Paraskevas Sphicas, CMS' former co-Deputy Spokesperson of CMS (2014-2016), and CMS physics coordinator during the crucial phase from 2016 to the start of data taking, was elected as Fellow of the prestigious Royal Society of the UK and the Commonwealth.
Excerpts from his citation read: “Paraskevas (Paris) Sphicas, a particle physicist with a long track record in the physics of hadron colliders, is a leading figure in the search for physics beyond the standard model at CERN’s LHC. He led all aspects of physics preparations from the computing, software and trigger/DAQ systems to the physics studies of the CMS experiment that discovered a Higgs boson in 2012. His prior work on the UA1 experiment at CERN and the CDF experiment at Fermilab included the design and deployment of novel data acquisition systems and first measurements of heavy quark (b and top) production including the first evidence for the top quark. He also led the development of new flavour-tagging techniques initiating a rich program of B physics at the Tevatron in subsequent years.”.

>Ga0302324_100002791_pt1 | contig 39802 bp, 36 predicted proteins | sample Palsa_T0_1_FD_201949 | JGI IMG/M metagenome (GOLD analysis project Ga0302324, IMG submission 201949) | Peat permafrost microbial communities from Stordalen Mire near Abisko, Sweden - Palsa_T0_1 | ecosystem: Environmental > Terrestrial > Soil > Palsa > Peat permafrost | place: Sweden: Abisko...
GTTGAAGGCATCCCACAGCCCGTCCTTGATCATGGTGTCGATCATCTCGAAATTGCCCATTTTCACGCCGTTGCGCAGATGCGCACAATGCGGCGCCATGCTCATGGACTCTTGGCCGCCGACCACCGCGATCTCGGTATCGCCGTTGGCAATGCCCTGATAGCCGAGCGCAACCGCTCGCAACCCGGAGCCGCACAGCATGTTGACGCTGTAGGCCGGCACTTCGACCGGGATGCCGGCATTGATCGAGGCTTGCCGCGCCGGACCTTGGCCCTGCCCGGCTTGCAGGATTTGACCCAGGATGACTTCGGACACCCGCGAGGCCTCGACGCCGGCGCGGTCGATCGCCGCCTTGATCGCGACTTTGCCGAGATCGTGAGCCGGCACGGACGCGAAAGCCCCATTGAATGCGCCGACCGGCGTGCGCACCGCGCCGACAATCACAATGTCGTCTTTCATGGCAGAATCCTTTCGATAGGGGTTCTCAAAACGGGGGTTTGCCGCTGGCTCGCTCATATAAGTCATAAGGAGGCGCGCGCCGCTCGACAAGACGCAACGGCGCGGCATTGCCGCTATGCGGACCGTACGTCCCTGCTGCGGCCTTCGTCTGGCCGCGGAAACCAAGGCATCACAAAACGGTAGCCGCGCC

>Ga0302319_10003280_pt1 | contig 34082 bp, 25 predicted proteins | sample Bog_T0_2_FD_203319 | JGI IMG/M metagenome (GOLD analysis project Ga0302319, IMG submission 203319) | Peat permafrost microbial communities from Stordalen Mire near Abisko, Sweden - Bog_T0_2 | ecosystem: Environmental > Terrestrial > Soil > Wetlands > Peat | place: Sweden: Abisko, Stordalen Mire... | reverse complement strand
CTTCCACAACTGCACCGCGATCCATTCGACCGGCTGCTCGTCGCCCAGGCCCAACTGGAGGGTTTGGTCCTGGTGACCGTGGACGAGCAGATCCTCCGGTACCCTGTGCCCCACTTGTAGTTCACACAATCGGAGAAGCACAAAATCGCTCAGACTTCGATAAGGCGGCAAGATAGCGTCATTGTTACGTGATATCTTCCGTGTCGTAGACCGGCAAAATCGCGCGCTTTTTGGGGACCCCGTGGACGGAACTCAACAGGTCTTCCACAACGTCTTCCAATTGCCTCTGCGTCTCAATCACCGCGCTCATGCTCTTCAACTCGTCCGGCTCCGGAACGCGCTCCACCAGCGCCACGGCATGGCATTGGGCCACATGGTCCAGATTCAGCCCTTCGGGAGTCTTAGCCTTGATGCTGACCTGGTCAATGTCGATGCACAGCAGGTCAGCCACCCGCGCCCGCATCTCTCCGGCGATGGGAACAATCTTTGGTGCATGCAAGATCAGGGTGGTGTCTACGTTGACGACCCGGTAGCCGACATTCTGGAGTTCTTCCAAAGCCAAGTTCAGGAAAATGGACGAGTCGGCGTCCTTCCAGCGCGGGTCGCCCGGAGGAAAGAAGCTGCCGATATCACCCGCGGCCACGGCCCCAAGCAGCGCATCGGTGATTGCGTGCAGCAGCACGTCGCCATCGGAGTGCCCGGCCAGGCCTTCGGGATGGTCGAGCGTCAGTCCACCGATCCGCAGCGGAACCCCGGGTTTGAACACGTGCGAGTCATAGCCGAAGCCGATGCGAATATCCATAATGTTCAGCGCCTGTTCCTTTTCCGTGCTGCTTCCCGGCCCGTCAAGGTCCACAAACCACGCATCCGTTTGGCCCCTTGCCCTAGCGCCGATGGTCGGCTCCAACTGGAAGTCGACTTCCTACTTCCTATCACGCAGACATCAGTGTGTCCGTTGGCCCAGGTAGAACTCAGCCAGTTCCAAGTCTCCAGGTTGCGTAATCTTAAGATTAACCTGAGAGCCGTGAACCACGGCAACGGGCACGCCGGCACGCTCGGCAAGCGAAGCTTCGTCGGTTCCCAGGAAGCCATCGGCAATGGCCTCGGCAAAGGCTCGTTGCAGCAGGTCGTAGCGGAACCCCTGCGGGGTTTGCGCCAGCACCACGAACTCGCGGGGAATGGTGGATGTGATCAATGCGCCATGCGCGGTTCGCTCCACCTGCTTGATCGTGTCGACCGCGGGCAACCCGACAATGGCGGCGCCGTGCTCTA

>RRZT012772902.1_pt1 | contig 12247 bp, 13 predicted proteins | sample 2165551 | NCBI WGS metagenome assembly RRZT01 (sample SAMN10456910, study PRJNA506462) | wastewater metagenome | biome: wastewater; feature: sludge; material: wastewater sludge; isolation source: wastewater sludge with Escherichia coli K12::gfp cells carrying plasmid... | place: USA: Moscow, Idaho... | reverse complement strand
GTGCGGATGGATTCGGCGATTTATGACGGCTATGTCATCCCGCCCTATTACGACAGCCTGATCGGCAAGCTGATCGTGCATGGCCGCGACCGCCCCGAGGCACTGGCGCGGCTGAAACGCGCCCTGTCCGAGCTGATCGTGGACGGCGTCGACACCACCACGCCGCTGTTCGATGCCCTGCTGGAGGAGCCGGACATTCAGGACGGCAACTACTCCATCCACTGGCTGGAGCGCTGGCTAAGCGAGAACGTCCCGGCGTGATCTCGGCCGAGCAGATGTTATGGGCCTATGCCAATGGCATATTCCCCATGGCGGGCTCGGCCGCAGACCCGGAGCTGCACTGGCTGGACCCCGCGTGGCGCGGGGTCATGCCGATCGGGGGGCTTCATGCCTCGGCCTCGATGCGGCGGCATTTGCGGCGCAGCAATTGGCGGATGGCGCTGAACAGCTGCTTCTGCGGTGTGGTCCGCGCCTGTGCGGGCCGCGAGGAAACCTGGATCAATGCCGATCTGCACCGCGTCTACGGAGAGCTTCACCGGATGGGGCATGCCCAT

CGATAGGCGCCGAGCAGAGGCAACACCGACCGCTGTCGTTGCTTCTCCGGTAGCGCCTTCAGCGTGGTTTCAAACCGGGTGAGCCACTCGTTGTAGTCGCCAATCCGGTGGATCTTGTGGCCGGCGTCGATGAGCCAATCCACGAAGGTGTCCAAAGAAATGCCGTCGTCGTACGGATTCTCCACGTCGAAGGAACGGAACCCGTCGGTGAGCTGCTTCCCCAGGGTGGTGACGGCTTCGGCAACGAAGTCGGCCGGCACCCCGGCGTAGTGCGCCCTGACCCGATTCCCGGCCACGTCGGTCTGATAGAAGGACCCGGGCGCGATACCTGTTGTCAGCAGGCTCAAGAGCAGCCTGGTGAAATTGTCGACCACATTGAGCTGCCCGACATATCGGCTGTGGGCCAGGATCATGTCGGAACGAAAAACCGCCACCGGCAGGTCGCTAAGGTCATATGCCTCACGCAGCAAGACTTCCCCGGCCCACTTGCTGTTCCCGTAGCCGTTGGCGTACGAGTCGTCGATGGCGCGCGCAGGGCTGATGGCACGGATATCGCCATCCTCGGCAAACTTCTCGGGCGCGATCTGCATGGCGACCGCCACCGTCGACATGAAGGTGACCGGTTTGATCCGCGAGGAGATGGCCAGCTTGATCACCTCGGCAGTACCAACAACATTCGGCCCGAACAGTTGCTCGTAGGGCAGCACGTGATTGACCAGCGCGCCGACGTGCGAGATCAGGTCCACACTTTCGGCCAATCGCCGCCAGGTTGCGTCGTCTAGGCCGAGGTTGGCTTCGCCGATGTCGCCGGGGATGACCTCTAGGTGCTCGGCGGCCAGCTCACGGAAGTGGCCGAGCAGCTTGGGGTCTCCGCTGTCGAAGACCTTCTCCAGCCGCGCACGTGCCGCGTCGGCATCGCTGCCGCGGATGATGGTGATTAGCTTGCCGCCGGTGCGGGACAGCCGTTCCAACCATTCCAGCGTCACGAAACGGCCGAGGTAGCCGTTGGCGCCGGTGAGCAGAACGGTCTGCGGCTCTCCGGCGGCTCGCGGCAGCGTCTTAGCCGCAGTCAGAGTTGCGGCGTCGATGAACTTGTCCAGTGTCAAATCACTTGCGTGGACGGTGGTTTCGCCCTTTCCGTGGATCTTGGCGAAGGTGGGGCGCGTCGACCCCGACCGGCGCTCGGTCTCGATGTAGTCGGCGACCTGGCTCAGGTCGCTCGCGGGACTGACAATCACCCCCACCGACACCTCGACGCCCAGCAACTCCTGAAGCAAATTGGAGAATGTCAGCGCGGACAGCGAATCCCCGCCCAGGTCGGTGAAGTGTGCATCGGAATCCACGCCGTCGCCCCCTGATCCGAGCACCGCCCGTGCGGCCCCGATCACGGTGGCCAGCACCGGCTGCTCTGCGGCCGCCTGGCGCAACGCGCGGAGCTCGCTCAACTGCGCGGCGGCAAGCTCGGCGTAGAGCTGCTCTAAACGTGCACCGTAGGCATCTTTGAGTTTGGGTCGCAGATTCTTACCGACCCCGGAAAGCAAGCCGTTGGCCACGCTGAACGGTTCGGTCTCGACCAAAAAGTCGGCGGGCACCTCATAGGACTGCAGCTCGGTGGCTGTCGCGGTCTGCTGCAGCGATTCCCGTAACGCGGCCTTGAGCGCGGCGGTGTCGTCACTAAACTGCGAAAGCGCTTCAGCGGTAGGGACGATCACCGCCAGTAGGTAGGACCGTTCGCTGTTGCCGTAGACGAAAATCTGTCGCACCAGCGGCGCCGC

Royal Society fellows are “the most eminent scientists, engineers and technologists from the UK and the Commonwealth”. They are elected for life by a peer review process on the basis of excellence in science. Since the foundation of the Royal Society, more than three and a half centuries ago in 1660, only 8000 people have been elected as Fellows (History of the Royal Society).
Paris said: “I am truly honoured and delighted to be elected Fellow of the Royal Society. This is mostly a recognition of the tremendous achievements of the set of beautiful experiments that I have worked on in the past 35 years. I am particularly proud to have been on CMS for over 25 years now, watching it grow from paper sketches to a physics-producing scientific instrument.”.
The announcement of the new Fellows for 2019: